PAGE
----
On the Media – The (Nonexistent) Good Old Days – April 3, 2017

In the midst of several days of his Supreme Court confirmation hearings last week, Judge Neil Gorsuch took a moment to wax nostalgic for the days when the process took only 90 minutes and a nominee could relax, even smoke cigarettes, throughout the process. Later, one of Gorsuch’s interrogators, Vermont Senator Patrick Leahy, did some reminiscing of his own, pointedly recalling a time when nominees offered up useful answers to questions and engaged in sincere discussion. Ah, the good old days.

I don’t see it as anything nuclear or even unprecedented witnessing the Gorsuch hearings as On the Media discussed in the episode. This is just more “same as it ever was” and the funny part will be when Democrats retake the Senate and the House and do to the GOP exactly what is currently being done to them. If there still is a GOP.

I have worked in party politics for years. Studied politics for decades. Having a plan and the authority to execute that plan is how you make the changes you want. The GOP doesn’t have a plan aside from some vague hand-waving about the prosperity gospel (Ayn Rand meets Jesus) and the anarchist delusion that government doesn’t work. That is why they can’t govern, because they have disarmed themselves with their own beliefs.

I am getting really tired of the sophomoric “it’s easy” solutions to thorny political issues. If it was easy, would it have taken 6 months to write the Declaration of Independence? Two attempts and more than 20 years to get a functional union in the American colonies? Politics isn’t easy and it takes compromise with the people you think are poison to make it work. That is just how it goes. That is politics.

Having a plan is the important part. ending gerrymandering with nonpartisan redistricting, ending campaign finance with public finance and barring monetary contributions to members of government, ending factional power by instituting non-partisan primaries and removing the 435 cap on congress (the 435 cap being the easiest thing to change, frankly, and would make the most difference immediately) these changes would alter the political map for the first time in a century. We can see what to change after that as we move forward.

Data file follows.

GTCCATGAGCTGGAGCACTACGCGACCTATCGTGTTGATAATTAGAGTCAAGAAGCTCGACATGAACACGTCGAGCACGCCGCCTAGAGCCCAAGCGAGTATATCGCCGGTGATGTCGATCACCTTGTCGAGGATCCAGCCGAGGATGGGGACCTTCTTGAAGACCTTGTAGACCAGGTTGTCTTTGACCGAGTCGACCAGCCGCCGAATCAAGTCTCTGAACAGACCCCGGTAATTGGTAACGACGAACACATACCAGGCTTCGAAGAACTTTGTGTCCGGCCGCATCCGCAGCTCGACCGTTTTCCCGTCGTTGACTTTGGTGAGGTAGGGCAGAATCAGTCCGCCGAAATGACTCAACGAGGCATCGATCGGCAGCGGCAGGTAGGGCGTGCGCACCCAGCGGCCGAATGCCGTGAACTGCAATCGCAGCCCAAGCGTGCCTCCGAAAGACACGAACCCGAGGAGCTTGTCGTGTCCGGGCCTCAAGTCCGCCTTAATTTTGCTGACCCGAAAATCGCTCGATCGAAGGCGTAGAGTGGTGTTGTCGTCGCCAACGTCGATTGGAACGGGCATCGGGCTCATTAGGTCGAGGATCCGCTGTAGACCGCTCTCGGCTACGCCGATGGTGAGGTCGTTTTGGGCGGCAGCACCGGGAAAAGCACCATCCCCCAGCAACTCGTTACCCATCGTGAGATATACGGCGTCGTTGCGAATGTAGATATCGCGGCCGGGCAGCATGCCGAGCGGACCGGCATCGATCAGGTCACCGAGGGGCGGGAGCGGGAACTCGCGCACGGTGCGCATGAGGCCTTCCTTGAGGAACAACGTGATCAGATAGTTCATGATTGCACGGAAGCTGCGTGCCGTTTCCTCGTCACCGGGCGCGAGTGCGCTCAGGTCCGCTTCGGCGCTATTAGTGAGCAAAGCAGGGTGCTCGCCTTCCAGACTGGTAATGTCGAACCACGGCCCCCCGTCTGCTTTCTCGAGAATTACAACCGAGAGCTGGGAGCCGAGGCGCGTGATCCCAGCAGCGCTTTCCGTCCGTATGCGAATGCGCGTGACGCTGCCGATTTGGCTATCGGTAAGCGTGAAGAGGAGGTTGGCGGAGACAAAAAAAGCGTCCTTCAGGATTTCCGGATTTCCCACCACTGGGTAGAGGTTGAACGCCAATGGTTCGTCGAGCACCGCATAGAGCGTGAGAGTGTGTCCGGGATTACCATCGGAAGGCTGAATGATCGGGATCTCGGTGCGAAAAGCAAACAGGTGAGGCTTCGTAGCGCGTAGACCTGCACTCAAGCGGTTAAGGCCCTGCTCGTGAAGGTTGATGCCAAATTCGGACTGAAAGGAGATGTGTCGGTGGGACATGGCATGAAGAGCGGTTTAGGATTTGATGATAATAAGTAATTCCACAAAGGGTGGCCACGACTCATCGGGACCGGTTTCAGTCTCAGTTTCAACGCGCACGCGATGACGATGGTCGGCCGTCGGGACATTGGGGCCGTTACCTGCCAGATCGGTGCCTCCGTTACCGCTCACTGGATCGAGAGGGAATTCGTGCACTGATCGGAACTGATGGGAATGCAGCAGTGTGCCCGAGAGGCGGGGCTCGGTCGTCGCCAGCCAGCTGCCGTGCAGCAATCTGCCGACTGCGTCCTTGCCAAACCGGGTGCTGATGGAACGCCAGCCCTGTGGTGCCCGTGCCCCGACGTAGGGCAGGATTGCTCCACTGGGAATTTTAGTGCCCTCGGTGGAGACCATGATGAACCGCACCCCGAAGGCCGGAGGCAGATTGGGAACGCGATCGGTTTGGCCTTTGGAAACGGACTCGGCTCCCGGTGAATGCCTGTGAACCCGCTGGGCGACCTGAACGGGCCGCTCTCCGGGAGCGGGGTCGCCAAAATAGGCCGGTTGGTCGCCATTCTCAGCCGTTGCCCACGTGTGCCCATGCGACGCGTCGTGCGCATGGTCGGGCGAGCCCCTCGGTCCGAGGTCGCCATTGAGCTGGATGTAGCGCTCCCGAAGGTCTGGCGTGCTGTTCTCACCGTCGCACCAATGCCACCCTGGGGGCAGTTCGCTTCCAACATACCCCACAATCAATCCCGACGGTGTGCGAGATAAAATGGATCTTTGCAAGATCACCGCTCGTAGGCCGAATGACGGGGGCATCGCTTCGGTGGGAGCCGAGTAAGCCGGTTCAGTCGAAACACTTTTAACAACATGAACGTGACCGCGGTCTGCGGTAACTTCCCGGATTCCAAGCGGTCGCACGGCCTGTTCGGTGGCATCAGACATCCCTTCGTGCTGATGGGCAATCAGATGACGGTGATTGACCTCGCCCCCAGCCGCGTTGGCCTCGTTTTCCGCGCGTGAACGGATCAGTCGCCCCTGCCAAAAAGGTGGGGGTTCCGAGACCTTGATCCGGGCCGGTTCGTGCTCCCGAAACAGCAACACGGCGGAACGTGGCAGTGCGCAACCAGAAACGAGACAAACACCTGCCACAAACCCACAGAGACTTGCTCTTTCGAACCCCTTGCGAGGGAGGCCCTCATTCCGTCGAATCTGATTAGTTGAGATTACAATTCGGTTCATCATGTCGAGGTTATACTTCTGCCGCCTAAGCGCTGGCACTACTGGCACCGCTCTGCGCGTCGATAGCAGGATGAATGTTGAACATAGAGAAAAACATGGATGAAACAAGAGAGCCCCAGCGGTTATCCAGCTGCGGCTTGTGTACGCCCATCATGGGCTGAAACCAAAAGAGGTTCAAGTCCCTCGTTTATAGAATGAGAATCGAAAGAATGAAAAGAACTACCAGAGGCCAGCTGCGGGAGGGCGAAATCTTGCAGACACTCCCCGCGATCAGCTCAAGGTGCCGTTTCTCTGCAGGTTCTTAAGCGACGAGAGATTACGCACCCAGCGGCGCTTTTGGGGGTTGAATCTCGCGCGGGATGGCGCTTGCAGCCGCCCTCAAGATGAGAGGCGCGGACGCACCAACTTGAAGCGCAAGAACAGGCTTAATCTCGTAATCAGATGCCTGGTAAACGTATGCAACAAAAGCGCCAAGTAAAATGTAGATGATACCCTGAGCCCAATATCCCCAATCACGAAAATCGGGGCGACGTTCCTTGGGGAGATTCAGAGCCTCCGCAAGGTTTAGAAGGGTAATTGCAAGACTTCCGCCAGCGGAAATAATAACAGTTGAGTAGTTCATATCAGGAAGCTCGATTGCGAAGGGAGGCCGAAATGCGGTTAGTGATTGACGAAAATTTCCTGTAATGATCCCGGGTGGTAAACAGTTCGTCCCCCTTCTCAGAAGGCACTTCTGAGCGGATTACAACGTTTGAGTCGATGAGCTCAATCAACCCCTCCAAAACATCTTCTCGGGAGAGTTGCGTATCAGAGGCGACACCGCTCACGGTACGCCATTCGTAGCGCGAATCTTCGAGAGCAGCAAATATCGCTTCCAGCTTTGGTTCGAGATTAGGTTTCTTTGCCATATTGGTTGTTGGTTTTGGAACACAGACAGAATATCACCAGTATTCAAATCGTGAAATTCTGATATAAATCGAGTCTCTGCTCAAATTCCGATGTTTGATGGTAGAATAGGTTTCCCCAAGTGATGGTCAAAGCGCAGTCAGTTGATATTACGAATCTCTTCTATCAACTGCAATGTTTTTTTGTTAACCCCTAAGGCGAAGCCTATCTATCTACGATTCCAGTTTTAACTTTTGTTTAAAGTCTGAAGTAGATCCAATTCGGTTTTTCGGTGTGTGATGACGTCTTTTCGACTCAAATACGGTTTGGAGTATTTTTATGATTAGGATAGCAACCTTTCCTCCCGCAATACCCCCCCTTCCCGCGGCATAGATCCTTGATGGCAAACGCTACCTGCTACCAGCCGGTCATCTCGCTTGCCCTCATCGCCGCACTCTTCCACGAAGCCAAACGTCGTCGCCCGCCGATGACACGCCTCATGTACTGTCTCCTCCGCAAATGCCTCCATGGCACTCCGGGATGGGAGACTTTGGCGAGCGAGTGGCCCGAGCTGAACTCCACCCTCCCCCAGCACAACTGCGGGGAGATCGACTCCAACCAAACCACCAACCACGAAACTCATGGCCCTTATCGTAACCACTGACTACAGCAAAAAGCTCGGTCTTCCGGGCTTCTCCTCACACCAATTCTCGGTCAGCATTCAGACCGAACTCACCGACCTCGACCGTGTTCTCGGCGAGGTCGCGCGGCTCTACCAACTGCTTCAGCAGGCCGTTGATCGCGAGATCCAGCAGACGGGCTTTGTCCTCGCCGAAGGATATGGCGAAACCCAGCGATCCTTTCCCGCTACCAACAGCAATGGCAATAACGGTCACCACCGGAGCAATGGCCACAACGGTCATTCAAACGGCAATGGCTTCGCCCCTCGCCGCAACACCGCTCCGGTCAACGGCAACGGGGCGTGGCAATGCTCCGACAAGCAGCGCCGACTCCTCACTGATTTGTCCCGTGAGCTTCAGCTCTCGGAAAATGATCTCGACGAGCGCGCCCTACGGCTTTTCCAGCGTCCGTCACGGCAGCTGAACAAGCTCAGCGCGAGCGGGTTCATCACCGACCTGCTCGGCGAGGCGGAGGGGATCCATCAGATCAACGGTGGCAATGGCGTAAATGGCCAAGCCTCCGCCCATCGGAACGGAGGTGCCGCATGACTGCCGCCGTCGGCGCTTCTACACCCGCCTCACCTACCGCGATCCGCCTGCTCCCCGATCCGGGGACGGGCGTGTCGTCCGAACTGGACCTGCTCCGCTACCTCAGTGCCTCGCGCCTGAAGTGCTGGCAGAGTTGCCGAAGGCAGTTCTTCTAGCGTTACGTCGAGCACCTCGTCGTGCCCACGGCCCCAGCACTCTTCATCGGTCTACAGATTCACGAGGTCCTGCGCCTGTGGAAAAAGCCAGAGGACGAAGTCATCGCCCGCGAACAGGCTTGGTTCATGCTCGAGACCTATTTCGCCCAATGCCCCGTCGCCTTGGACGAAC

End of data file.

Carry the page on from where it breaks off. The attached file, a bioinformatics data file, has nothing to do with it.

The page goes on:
Executing the plan; encourage everyone who thinks they want to take back government of the people, for the people, by the people to join their local precinct meetings and advocate for the kinds of changes that will make government institutions themselves more responsive to the people.

It’s not easy, but it is an achievable plan, especially ending the 435 cap on congress. Breaking that log jam will completely alter the power and makeup of the House, requiring that they work directly with the 30k-ish people they will represent. Compromise with the thousands of representatives that will make up the new House. Institute new policies and procedures for dealing with such a large and uncontrollable body as a properly responsive house can and should be. Parties will no longer be able to control them and most parties will be regional at best. The political map will be altered permanently with just this one change, and that change can be made with a simple piece of legislation from the House.